¶5 Brunell first argues that the District Court erred in denying her motion to dismiss the unauthorized communications charges because the underlying statute is unconstitutionally vague, both on its face and as applied. We have previously stated that:

The void-for-vagueness doctrine requires that a penal statute define the criminal offense with sufficient definiteness that ordinary people can understand what conduct is prohibited and in a manner that does not encourage arbitrary and discriminatory enforcement. Although the doctrine focuses both on actual notice to citizens and arbitrary enforcement, we have recognized recently that the more important aspect of the vagueness doctrine "is not actual notice, but the other principal element of the doctrine-the requirement that a legislature establish minimal guidelines to govern law enforcement." Where the legislature fails to provide such minimal guidelines, a criminal statute may permit "a standardless sweep [that] allows policemen, prosecutors, and juries to pursue their personal predilections."

State v. Dixon, 2000 MT 82, ¶ 27, 299 Mont. 165, 998 P.2d 544 (quoting State v. Stanko, 1998 MT 321, ¶ 21, 292 Mont. 192, 974 P.2d 1132) (citations omitted). The unauthorized communications statue provides that "[a] person commits the offense of unauthorized communication if the person knowingly or purposely communicates with a person subject to official detention without the consent of the person in charge of the official detention." Section 45-7-307(2)(a), MCA.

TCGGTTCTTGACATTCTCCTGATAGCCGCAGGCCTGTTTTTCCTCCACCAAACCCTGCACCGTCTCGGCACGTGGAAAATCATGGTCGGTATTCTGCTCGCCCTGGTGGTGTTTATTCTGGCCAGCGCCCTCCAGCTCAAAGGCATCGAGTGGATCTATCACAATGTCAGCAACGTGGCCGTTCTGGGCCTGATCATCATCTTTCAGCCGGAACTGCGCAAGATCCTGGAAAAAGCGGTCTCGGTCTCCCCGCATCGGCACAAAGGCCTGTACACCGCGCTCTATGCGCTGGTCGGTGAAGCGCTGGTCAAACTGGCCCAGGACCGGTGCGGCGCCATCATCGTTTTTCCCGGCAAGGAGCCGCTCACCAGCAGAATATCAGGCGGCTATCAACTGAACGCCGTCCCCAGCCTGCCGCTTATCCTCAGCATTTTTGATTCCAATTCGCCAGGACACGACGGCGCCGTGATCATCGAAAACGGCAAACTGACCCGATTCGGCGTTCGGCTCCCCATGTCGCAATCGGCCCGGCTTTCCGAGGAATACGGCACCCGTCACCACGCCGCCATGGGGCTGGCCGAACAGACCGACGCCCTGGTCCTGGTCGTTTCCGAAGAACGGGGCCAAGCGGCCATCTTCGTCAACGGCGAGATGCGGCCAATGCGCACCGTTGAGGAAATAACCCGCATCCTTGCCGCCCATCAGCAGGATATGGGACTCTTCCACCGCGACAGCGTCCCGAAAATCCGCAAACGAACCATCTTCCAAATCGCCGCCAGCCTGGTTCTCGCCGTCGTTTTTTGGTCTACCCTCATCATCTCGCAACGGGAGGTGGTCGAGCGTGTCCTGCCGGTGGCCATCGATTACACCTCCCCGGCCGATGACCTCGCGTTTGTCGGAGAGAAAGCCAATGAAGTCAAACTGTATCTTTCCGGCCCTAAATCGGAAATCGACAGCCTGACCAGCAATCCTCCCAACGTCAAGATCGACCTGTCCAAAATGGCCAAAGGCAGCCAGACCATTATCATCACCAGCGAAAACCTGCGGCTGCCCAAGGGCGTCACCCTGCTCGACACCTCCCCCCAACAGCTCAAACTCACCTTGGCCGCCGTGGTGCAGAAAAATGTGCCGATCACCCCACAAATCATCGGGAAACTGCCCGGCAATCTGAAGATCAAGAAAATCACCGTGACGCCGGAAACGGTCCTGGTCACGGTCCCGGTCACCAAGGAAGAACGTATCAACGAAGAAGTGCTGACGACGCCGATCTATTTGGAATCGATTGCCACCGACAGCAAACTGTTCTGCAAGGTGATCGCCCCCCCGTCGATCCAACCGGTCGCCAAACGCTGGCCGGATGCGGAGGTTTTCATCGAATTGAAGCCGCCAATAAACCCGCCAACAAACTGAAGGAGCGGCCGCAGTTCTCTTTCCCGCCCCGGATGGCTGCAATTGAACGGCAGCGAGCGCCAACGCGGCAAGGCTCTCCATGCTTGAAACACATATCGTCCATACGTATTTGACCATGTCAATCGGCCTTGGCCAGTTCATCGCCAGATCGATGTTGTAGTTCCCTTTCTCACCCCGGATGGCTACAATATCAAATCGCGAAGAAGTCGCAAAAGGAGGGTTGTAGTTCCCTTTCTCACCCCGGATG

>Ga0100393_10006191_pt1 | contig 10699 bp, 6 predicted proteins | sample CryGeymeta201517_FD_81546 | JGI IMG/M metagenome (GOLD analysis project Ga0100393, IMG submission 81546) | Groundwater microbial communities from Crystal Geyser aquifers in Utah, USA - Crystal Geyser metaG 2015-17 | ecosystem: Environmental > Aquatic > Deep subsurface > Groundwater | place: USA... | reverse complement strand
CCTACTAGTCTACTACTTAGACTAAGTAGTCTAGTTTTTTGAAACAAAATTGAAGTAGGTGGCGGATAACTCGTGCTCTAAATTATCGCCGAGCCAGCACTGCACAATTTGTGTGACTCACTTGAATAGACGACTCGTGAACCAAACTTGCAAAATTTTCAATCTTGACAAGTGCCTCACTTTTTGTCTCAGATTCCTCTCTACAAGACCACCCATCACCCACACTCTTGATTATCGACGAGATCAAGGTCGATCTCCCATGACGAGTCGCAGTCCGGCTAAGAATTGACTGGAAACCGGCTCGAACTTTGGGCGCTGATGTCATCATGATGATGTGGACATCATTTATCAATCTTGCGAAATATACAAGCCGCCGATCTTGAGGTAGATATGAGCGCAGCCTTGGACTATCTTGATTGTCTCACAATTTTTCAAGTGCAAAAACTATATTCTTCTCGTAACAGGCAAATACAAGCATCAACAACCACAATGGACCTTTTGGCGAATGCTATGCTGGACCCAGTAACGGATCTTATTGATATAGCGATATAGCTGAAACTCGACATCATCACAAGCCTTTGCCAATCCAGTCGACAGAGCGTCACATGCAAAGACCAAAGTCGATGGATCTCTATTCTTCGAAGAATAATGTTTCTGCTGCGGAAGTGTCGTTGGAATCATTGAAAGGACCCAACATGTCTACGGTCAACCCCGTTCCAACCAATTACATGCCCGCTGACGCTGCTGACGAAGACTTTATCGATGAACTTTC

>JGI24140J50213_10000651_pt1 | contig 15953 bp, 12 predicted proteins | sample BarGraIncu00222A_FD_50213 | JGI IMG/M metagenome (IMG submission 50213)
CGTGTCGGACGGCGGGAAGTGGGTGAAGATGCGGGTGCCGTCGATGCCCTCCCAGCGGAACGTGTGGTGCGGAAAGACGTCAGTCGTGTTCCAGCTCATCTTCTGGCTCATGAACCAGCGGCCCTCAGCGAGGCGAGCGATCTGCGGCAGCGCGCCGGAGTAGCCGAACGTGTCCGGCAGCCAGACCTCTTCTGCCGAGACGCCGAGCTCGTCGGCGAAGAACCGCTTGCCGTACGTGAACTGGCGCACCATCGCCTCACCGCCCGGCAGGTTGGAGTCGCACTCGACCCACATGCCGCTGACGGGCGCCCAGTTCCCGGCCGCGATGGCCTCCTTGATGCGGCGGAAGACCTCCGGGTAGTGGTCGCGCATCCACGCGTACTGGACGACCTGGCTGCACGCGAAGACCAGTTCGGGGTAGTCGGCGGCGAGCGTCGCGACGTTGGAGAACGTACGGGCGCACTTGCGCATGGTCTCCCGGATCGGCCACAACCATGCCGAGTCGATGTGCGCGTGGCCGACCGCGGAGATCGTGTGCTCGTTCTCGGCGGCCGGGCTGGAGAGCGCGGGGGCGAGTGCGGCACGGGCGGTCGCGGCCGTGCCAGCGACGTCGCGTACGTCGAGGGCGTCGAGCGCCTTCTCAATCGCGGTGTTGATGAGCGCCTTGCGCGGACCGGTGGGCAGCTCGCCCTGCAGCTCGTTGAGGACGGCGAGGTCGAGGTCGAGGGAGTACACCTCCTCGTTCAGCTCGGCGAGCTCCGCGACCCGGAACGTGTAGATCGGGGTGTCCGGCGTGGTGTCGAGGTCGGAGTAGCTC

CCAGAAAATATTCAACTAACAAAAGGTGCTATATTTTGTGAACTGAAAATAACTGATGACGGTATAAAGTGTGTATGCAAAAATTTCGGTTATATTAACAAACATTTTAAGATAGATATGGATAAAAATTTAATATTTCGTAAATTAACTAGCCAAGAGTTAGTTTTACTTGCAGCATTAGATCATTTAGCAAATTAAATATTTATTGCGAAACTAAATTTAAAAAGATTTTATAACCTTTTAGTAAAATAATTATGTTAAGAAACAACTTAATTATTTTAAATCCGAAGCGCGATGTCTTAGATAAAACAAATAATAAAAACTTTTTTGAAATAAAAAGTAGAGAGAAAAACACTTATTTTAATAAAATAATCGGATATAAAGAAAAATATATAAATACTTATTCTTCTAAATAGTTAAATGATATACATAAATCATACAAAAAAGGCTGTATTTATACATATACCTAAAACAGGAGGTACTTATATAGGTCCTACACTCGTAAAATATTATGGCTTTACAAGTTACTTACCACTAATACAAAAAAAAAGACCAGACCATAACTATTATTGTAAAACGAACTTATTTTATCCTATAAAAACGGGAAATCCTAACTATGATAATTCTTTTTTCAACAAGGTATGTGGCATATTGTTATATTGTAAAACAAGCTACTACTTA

¶6 Brunell argues that § 45-7-307(2)(a), MCA, is unconstitutional on its face because it fails to give a person of ordinary intelligence fair notice that her contemplated conduct is forbidden. The District Court found that Brunell did not have standing to raise a facial vagueness challenge because her conduct was clearly proscribed by statute. We agree with the District Court. This Court has held that "if the challenged statute is reasonably clear in its application to the conduct of the person bringing the challenge, it cannot be stricken on its face for vagueness." State v. Lilburn, 265 Mont. 258, 270, 875 P.2d 1036, 1044 (1994). In this case, Brunell engaged in several calls with START inmates and did not obtain the express or implied consent of anyone in charge of START to make or receive such calls. Thus, Brunell lacks standing to bring a facial vagueness challenge because, regardless of the content of her communications with the inmates, Brunell's conduct was unquestionably proscribed by § 45-7-307(2)(a), MCA.

         ¶7 Brunell also argues that § 45-7-307(2)(a), MCA is unconstitutionally vague as applied to her. "[A] void for vagueness analysis has two elements: (1) actual notice to citizens; and (2) minimal guidelines to govern law enforcement." Dixon, ¶ 27. Regarding the first element, "we must determine whether the statute gives a person of ordinary intelligence fair notice that their contemplated conduct is forbidden." Dixon, ΒΆ 28. "A statute challenged for vagueness as applied to a particular defendant must be examined in light of the conduct with which the defendant is ...